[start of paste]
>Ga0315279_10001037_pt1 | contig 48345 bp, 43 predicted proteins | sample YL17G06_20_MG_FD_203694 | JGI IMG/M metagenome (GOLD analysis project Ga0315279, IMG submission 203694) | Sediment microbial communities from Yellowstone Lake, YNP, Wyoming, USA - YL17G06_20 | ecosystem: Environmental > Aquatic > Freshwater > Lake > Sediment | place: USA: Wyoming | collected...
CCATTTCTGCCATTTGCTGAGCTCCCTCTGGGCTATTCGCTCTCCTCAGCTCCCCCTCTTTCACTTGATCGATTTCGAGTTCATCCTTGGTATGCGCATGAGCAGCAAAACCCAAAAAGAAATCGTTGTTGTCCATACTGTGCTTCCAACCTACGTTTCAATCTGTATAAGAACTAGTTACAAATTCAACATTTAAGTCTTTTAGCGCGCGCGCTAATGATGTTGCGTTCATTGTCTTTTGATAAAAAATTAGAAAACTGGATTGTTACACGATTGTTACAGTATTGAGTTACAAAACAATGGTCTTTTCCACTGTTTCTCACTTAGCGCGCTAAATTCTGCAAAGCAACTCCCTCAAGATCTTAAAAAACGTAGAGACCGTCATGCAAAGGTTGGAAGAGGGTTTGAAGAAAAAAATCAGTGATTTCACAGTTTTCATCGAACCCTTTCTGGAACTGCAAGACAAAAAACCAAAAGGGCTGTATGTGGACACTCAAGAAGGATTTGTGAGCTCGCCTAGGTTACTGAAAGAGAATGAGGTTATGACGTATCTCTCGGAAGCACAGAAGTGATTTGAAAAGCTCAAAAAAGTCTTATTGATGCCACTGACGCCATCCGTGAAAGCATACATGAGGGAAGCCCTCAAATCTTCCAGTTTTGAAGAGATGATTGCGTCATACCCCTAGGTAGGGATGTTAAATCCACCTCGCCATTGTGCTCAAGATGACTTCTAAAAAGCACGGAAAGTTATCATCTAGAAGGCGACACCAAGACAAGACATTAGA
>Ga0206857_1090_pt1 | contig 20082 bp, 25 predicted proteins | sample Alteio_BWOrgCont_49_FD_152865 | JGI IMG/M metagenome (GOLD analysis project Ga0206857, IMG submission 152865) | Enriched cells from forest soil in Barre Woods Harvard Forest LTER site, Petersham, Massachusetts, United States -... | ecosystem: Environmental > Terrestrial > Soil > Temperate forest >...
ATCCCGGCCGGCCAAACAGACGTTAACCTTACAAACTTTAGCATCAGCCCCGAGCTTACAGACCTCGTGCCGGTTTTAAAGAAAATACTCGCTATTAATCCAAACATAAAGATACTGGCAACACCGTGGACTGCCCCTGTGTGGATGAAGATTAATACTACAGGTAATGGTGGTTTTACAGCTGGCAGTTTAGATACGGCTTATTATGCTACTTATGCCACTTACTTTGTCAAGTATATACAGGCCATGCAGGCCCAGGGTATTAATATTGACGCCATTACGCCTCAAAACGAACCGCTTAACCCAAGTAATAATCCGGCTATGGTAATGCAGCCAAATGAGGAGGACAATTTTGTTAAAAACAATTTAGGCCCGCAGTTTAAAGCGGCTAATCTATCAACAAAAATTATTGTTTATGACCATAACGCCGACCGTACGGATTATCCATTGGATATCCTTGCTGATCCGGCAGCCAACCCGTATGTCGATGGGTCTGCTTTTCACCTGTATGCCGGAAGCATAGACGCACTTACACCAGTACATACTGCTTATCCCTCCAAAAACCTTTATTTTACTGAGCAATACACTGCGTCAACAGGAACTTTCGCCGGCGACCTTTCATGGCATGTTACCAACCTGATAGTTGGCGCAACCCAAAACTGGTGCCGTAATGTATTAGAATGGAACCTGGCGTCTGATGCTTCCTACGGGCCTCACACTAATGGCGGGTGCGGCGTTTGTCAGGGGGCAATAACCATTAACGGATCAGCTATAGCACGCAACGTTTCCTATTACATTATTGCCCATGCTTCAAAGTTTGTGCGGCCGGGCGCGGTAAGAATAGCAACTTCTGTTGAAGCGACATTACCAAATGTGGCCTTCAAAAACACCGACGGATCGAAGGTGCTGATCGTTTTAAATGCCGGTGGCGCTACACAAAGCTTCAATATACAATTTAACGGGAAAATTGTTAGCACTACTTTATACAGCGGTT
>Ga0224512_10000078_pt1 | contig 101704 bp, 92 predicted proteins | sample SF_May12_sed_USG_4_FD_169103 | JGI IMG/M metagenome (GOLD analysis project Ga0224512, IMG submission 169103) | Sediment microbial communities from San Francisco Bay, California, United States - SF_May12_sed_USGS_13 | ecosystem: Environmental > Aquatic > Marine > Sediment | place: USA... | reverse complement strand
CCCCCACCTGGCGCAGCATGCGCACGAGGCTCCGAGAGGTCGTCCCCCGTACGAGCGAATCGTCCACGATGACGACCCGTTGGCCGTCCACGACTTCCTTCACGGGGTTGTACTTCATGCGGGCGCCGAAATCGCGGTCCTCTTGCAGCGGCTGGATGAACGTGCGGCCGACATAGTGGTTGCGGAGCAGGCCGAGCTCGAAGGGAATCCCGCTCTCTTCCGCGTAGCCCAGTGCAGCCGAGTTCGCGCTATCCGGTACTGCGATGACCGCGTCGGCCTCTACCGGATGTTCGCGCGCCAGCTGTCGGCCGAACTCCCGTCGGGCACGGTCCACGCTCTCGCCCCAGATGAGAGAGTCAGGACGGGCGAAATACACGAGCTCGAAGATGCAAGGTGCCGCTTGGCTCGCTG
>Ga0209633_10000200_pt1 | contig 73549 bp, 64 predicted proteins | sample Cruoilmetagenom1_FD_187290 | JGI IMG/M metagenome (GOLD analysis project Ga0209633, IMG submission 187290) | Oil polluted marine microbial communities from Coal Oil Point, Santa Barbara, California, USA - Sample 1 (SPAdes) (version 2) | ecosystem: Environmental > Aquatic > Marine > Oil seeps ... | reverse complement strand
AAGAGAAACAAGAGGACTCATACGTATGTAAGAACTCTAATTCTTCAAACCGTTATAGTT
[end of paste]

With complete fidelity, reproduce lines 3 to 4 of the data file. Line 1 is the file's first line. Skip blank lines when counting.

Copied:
>Ga0206857_1090_pt1 | contig 20082 bp, 25 predicted proteins | sample Alteio_BWOrgCont_49_FD_152865 | JGI IMG/M metagenome (GOLD analysis project Ga0206857, IMG submission 152865) | Enriched cells from forest soil in Barre Woods Harvard Forest LTER site, Petersham, Massachusetts, United States -... | ecosystem: Environmental > Terrestrial > Soil > Temperate forest >...
ATCCCGGCCGGCCAAACAGACGTTAACCTTACAAACTTTAGCATCAGCCCCGAGCTTACAGACCTCGTGCCGGTTTTAAAGAAAATACTCGCTATTAATCCAAACATAAAGATACTGGCAACACCGTGGACTGCCCCTGTGTGGATGAAGATTAATACTACAGGTAATGGTGGTTTTACAGCTGGCAGTTTAGATACGGCTTATTATGCTACTTATGCCACTTACTTTGTCAAGTATATACAGGCCATGCAGGCCCAGGGTATTAATATTGACGCCATTACGCCTCAAAACGAACCGCTTAACCCAAGTAATAATCCGGCTATGGTAATGCAGCCAAATGAGGAGGACAATTTTGTTAAAAACAATTTAGGCCCGCAGTTTAAAGCGGCTAATCTATCAACAAAAATTATTGTTTATGACCATAACGCCGACCGTACGGATTATCCATTGGATATCCTTGCTGATCCGGCAGCCAACCCGTATGTCGATGGGTCTGCTTTTCACCTGTATGCCGGAAGCATAGACGCACTTACACCAGTACATACTGCTTATCCCTCCAAAAACCTTTATTTTACTGAGCAATACACTGCGTCAACAGGAACTTTCGCCGGCGACCTTTCATGGCATGTTACCAACCTGATAGTTGGCGCAACCCAAAACTGGTGCCGTAATGTATTAGAATGGAACCTGGCGTCTGATGCTTCCTACGGGCCTCACACTAATGGCGGGTGCGGCGTTTGTCAGGGGGCAATAACCATTAACGGATCAGCTATAGCACGCAACGTTTCCTATTACATTATTGCCCATGCTTCAAAGTTTGTGCGGCCGGGCGCGGTAAGAATAGCAACTTCTGTTGAAGCGACATTACCAAATGTGGCCTTCAAAAACACCGACGGATCGAAGGTGCTGATCGTTTTAAATGCCGGTGGCGCTACACAAAGCTTCAATATACAATTTAACGGGAAAATTGTTAGCACTACTTTATACAGCGGTT